Vision Zero 2.0
Where do we go from here? As Vision Zero and speed management become more commonplace in American cities, it is time to consider a framework for safety that can guide changes beyond the low-hanging fruit. We can call this stage Vision Zero 2.0.
In this world of Vision Zero 2.0, champions of meaningful change must understand and embrace the importance of a Safe System approach, which focuses on designing a forgiving transportation system where inevitable human error does not result in loss of life or severe injury, particularly for the most vulnerable road users. We must pivot from the strategy of trying to influence every individual to behave perfectly all the time to accepting some level of human failure and incorporating this into decision-making and design. We must develop policies and physical environments that make mistakes less deadly.
The reality is that there are deep, systemic problems and injustices in the policies and street designs that brought the United States to the point of accepting 40,000 preventable deaths a year. It will take systemic, transformative change to turn the tide.
Consider the fact that people of color and people in low-income communities are twice as likely to be killed while walking as white people and people in higher-income communities. The call to invest more resources in places where data and experience show us that safety is most sorely lacking is long overdue. People walking and bicycling in the U.S. make up 18 percent of traffic fatalities, yet states report spending less than one percent of their federal safety funds on improving safety outcomes for pedestrians and bicyclists. Correcting these inequities must define Vision Zero 2.0.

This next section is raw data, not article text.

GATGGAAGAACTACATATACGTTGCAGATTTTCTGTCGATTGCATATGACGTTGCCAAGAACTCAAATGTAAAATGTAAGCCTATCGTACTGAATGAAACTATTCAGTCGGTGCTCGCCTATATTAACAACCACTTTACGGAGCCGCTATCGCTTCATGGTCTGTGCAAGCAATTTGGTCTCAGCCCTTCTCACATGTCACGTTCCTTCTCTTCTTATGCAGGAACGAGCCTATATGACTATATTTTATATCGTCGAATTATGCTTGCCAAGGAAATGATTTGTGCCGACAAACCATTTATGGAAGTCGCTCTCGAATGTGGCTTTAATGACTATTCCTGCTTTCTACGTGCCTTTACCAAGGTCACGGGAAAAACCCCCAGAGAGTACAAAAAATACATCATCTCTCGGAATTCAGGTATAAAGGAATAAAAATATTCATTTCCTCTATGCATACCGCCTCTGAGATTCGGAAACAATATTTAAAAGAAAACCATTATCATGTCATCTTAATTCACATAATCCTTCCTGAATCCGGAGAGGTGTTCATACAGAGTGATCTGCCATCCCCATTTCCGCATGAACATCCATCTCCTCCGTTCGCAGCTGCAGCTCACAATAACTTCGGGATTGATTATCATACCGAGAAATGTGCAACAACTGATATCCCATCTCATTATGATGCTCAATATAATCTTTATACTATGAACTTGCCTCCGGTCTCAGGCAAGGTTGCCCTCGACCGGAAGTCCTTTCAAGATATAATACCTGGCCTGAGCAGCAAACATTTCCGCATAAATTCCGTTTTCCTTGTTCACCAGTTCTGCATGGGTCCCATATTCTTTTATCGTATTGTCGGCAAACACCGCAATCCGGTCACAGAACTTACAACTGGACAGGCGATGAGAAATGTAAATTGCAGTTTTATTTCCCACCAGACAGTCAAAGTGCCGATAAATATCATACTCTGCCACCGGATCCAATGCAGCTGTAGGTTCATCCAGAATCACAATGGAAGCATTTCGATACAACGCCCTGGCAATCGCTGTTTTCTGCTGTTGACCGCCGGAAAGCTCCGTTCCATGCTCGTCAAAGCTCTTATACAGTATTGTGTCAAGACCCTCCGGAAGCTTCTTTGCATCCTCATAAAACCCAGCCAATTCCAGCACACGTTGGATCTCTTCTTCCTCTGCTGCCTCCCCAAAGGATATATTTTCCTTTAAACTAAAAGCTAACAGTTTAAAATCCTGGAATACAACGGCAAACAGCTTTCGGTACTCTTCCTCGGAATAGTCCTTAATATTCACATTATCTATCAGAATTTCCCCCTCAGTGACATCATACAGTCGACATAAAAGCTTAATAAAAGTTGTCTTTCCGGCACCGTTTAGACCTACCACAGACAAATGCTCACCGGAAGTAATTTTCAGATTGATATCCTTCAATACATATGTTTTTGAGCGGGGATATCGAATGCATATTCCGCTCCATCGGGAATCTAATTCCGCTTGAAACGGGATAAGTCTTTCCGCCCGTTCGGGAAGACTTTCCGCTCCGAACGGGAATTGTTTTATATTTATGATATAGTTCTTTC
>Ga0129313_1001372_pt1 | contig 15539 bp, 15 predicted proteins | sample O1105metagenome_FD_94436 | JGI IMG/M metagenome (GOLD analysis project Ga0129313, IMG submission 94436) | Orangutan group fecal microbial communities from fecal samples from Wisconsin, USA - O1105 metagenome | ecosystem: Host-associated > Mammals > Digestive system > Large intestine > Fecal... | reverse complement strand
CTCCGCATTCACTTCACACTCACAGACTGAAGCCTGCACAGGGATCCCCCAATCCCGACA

As we attempt to rectify these inequities with a focus on redesigning streets and setting speeds for safety, we cannot ignore the toll of enforcement on vulnerable road users. Bicyclists are outsize targets of punitive enforcement efforts, and people of color doubly so. This puts the onus on Vision Zero 2.0 leaders to help change racially biased law enforcement policies and practices. As advocates for Vision Zero, we cannot pretend that racial justice is outside our wheelhouse and wait for other social justice activists to do the heavy lifting. We need our Vision Zero demands to include transparency and accountability from the police to ensure Vision Zero does not cause harm.
This effort will be boosted by data. But the police-collected data many cities use today as the basis for decision-making undercounts and undervalues some community members. For instance, a recent analysis in San Francisco showed that local police data can miss 24 to 39 percent of severe injuries suffered by pedestrians and bicyclists, later captured at a trauma center or hospital. This is foundational to all else, because this data defines everything that happens next. We must demand that everyone is counted, whether walking, bicycling, riding in a car or on a bus; whether an immigrant or a U.S. citizen; whatever their race or ethnicity.
Even for the counted victims, the system requires a transformative change. Today, still, in the era of Vision Zero, the justice system sees people who kill with their cars as hapless victims, rather than owning the responsibility that should be inherent in driving. This will be one of the most challenging areas to change, because driver-oriented biases run so deep in our culture, but we must try.
From New York to Durham to Minneapolis, Vision Zero is advancing. People are surviving crashes because of lowered speed limits, innovative street designs are rewriting our impression of what is possible, and the Federal government is turning our examples into national models. This is the moment to rise from our laurels. Vision Zero 2.0 will require more complex strategies and a strong commitment to ensure our safe right to the street and the future of our cities. To succeed, our advocacy must persist in pushing for near-term, urgent, on-the-ground change, while also looking upstream to identify and uproot the long-time systemic failures that kill people on streets, sidewalks, and bikeways every day.
[This article first appeared in Transportation Alternatives’ Vision Zero Cities Journal in 2019.]
Leah Shahum is the founder and Director of the Vision Zero Network, a nonprofit project working to advance Vision Zero nationwide (visionzeronetwork.org). Before that, she ran the 10,000-member San Francisco Bicycle Coalition.